As the generations of Israel passed and moved further from their original experiences with God, and as oral tradition gave way to the written form, people's misunderstanding of the content of Torah and the prophets were compounded due to an initial misunderstanding of the important connection between the medium of people speaking and relating to one another, and the timeless words and powerful ways that God spoke to and interacted with previous generations. Not only were these new generations removed from God-experiences such as the escape from Egypt and the prophets, but they mistook the impersonal, informational nature of the written form to be an integral part of the content and the intended meaning of the Torah. In his statement then, Jesus was really talking about rightly perceiving Torah, not about which words should or should not be left in the medium. Jesus' authoritative interpretation of Torah was quite a departure from that of the tradition of the elders and the Pharisees, and Jesus points this out in a sharp, poignant way.

Through this example, we can see that Jesus was able to somehow perceive the biases of the written form and engage scripture on the level of its intended purpose and meaning. This is (unfortunately) not a realistic goal to legalistically strive for, but perhaps being aware of the biases of the mediums we use to communicate can help us as we process the Bible together. Even more important than this, however, is that we remain willing to be humbly led by God's spirit in us into truth in real life, rather than always trying to get there by our own efforts in our abstract, intellectual, and theoretical lives: 1) our minds, 2) in books, and 3) on the internet.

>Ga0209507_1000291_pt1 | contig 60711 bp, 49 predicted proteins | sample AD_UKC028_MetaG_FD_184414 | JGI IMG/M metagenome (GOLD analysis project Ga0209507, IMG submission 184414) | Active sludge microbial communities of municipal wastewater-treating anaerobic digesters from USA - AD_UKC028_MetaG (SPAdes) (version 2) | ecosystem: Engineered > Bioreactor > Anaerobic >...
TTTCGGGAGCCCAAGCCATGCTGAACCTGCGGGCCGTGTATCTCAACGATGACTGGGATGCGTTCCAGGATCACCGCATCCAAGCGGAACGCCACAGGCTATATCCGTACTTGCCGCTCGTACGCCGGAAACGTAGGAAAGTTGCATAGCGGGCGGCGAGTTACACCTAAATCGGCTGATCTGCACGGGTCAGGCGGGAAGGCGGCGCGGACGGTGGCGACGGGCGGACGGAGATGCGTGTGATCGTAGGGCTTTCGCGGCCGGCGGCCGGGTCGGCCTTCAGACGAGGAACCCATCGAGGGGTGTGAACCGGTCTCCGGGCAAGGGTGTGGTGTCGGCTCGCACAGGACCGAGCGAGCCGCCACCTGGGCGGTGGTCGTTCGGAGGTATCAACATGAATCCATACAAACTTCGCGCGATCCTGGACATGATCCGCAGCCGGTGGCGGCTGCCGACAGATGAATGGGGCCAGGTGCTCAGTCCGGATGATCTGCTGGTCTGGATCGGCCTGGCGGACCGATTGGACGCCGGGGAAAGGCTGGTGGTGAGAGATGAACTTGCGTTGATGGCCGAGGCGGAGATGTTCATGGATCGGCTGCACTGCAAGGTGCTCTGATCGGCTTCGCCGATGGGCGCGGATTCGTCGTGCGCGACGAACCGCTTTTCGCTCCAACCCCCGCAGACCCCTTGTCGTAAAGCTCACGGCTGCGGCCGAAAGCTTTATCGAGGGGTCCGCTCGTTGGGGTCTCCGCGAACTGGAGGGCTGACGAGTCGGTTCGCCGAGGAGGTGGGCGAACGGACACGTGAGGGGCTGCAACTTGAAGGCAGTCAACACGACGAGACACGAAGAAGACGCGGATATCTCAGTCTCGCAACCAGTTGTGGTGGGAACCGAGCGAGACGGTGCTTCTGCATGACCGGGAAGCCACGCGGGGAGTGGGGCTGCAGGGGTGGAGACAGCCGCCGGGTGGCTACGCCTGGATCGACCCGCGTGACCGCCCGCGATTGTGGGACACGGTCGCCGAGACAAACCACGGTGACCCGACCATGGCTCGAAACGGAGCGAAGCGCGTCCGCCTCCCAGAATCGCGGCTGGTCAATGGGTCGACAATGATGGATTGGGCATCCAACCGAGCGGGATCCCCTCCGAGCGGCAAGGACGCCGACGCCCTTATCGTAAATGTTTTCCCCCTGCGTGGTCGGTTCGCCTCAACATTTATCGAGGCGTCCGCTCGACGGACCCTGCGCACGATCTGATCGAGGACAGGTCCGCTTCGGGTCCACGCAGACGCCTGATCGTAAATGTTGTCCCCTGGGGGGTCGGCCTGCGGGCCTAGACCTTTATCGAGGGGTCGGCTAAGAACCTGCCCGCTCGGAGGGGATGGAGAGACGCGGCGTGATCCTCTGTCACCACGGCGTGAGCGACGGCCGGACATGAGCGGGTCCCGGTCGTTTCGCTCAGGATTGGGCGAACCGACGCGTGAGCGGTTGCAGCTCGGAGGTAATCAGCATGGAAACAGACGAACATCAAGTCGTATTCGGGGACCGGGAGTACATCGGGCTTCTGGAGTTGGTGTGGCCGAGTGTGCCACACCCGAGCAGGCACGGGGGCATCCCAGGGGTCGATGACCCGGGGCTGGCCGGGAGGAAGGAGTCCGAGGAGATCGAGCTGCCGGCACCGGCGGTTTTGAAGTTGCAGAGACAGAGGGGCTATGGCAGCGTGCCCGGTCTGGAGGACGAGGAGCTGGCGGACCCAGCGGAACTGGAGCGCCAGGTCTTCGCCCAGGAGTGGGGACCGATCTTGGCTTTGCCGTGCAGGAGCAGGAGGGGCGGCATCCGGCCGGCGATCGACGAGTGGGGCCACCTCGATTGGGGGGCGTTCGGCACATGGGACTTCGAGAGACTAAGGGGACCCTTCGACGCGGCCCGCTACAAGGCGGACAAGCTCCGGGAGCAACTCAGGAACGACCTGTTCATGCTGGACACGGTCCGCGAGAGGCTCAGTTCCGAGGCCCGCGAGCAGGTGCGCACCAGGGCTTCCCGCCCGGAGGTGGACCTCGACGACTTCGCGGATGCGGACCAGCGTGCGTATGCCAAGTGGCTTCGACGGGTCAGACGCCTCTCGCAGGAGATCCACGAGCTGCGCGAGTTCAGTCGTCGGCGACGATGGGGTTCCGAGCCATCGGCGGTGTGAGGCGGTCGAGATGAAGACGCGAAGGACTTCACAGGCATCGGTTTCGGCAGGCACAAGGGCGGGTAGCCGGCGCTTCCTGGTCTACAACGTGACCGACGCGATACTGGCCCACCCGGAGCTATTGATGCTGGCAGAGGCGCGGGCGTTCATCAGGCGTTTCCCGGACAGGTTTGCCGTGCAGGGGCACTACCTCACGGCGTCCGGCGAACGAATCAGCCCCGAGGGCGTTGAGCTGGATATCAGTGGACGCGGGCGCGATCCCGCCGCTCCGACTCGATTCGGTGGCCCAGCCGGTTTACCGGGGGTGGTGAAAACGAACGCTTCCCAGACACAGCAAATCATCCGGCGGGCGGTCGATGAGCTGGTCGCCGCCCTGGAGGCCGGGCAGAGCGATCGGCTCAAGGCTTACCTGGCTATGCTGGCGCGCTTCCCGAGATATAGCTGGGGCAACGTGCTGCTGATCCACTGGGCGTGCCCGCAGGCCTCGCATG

The Sharp Irony is that I am using my keyboard (a medium) to type words (a medium) in a particular order (a medium) into this html box (a medium), which lets me place all of this onto the internet (a medium) as a blog (a medium). You will then use your computer (a medium) and a browser (a medium) to navigate to this blog (maybe) where you will read (on a screen - a medium) and supposedly interpret the content. If you searched this blog and it came up first on google (a medium), you might think that everything here is authoritative (which it isn't - I'm just a dude that likes to write out what he thinks on the computer because I can't keep track of myself on paper, and blogger seems like a great place to archive my random thoughts).

This is IMPORTANT: If you don't understand the bias and power of each of these mediums, you will have already unwillingly been affected by the biases of your particular computer, screen technology, internet and software technology, and the layout and design of this blog before you even read the first word posted here!

So to best understand the content I am writing actually requires you to experience it outside of the internet, with other physical people, and thus outside of all of these layered, interacting mediums. That almost makes this whole venture redundant, but it illustrates a point: Have you ever thought something sounded really good in your head, but then was really ridiculous when you said it out loud to someone? I know I have. Too many times. To best understand something (especially abstractions like theology or philosophy), take it out for a spin and kick it around in the real world. The Truth won't burst or vanish - it will stay true no matter how vigorously or critically you test it ... so do it dilligently!